Johnson [2007] EWCA Crim 1978

Key point

Knowing that an act was wrong under the M’Nagthen rules for the defence of insanity meant that the defendant knew that his act was illegal, not that it was morally wrong.


  • D, who had schizophrenia stabbed people while he was subject to delusion
  • Psychiatrists agreed that D knew the nature of his acts and that it was against the law, but one raised the point that he might not be aware that it was morally wrong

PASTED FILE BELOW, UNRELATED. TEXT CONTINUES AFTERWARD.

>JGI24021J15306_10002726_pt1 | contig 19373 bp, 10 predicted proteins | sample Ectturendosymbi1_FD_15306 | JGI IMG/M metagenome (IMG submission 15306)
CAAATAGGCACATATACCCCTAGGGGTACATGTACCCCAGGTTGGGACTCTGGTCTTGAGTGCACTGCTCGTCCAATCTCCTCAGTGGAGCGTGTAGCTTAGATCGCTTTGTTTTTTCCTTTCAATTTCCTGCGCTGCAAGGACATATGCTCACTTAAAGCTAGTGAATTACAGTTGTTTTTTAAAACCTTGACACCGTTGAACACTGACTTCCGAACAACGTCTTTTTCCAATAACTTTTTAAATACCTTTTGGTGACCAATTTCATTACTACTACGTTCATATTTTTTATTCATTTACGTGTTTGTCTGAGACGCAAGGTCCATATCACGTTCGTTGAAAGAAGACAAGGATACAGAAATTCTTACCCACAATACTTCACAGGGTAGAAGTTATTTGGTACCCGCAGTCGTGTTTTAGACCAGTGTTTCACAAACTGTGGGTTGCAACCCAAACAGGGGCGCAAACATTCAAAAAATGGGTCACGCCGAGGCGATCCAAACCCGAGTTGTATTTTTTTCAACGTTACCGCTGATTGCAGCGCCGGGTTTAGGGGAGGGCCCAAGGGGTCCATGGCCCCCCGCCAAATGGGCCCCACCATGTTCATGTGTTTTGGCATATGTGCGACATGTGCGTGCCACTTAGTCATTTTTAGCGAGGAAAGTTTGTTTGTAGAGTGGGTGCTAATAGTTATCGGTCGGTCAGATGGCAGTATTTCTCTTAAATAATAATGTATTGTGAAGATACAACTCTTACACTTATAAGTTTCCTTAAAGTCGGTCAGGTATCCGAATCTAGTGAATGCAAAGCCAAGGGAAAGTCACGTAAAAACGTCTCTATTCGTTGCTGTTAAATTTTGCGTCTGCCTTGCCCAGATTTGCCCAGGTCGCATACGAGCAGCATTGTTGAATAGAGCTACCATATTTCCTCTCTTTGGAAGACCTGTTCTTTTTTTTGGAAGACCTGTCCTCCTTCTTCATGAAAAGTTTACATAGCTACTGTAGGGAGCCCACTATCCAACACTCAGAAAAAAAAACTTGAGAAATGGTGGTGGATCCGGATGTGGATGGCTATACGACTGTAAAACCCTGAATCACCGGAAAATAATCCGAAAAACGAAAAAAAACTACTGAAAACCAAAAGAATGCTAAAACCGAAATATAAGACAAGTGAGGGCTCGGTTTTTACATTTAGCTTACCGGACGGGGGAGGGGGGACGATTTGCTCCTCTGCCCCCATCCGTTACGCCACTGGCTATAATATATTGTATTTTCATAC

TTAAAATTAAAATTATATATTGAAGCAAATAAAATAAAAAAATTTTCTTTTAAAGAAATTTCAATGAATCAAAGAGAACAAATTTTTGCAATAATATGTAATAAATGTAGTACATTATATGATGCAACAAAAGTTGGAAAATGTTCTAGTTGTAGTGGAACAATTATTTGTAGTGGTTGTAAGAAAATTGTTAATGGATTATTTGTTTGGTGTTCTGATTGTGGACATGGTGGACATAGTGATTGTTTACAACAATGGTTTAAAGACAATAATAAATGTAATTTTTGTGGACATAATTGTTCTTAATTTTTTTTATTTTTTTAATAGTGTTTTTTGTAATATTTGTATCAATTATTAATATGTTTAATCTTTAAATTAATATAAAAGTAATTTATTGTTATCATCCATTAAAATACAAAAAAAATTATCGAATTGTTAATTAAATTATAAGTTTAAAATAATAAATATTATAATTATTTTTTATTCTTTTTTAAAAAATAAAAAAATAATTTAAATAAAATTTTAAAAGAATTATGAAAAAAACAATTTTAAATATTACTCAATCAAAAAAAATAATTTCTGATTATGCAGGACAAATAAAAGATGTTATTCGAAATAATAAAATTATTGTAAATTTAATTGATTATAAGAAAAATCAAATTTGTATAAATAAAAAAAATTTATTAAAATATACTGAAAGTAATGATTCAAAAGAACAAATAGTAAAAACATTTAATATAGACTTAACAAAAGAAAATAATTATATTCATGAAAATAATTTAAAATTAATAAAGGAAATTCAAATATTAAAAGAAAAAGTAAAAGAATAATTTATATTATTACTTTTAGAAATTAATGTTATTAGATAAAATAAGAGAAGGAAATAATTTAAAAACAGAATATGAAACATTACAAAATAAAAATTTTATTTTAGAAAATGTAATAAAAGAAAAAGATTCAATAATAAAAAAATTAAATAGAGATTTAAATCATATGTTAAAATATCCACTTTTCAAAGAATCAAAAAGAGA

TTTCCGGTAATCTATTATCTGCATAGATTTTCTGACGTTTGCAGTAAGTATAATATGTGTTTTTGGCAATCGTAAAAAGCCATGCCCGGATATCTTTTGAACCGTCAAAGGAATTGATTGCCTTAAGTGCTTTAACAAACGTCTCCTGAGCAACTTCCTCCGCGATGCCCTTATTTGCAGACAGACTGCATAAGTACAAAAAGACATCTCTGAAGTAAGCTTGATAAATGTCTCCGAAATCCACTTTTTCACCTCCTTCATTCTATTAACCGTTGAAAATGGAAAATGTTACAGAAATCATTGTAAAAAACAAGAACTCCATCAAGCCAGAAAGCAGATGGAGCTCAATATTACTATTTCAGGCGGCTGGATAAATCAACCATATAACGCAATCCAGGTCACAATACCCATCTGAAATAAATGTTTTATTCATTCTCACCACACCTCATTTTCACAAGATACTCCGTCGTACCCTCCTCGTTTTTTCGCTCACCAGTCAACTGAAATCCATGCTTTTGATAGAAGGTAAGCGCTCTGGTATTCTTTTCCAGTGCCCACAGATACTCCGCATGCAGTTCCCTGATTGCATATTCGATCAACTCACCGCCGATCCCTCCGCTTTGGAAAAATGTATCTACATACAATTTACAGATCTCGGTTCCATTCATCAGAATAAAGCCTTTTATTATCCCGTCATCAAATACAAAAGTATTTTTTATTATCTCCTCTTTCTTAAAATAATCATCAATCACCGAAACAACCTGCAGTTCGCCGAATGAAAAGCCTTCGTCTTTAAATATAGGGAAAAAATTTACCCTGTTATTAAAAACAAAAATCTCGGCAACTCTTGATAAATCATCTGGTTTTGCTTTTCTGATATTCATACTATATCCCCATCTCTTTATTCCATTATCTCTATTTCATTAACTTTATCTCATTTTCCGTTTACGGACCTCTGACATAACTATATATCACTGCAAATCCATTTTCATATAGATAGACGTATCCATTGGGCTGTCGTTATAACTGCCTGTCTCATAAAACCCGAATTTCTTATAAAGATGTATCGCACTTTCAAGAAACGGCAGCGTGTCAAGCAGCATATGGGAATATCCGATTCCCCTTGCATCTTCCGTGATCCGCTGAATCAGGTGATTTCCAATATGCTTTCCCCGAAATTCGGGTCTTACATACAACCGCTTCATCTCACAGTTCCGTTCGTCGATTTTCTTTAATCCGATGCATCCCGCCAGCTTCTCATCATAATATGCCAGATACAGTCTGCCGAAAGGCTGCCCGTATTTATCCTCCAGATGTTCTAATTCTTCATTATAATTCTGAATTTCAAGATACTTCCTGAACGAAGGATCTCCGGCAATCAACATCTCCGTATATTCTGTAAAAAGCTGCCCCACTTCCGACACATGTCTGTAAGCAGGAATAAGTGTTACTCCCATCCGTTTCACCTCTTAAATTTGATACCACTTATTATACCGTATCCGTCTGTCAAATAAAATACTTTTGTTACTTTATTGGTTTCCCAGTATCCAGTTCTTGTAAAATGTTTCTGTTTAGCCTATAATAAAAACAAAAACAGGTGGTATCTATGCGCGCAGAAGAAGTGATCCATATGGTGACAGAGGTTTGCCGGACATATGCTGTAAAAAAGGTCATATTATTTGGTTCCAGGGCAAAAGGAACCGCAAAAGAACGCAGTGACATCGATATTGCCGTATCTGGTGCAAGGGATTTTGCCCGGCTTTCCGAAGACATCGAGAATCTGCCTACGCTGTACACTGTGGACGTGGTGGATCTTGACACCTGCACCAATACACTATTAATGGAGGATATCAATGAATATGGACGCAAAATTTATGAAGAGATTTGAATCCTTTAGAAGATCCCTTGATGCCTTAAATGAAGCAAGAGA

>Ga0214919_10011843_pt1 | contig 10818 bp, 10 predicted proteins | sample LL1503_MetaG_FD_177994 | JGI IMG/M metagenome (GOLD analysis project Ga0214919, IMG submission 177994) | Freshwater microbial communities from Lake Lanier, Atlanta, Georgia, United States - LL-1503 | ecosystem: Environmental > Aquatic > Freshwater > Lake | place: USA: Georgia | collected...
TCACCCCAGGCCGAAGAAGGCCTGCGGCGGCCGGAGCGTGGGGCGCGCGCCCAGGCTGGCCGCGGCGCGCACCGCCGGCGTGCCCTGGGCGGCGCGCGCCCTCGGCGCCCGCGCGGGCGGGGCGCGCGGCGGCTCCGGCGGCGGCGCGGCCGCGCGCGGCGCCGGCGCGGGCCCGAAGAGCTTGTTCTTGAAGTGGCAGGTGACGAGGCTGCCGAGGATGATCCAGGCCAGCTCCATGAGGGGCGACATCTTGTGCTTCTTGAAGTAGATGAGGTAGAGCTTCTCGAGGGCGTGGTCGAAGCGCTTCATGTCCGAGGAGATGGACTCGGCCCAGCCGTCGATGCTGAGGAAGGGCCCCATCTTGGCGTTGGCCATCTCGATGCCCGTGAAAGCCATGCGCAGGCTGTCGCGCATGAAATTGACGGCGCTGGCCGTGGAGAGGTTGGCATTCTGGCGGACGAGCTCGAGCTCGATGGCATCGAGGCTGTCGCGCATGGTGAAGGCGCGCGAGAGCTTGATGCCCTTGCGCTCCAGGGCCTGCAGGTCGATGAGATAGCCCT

• The High Court judge ruled that the defence of insanity could not be raised as D was aware his act was legally wrong
  • D appealed on basis that the ruling was wrong

Held (Court of Appeal)

Appeal dismissed; knowledge of illegality was the sole criterion of knowing what was wrong under the M’Naghten rules.


In an opposite case where D knows what he was morally wrong but not that it was illegal, the insanity defence would not apply

Incapacity Cases
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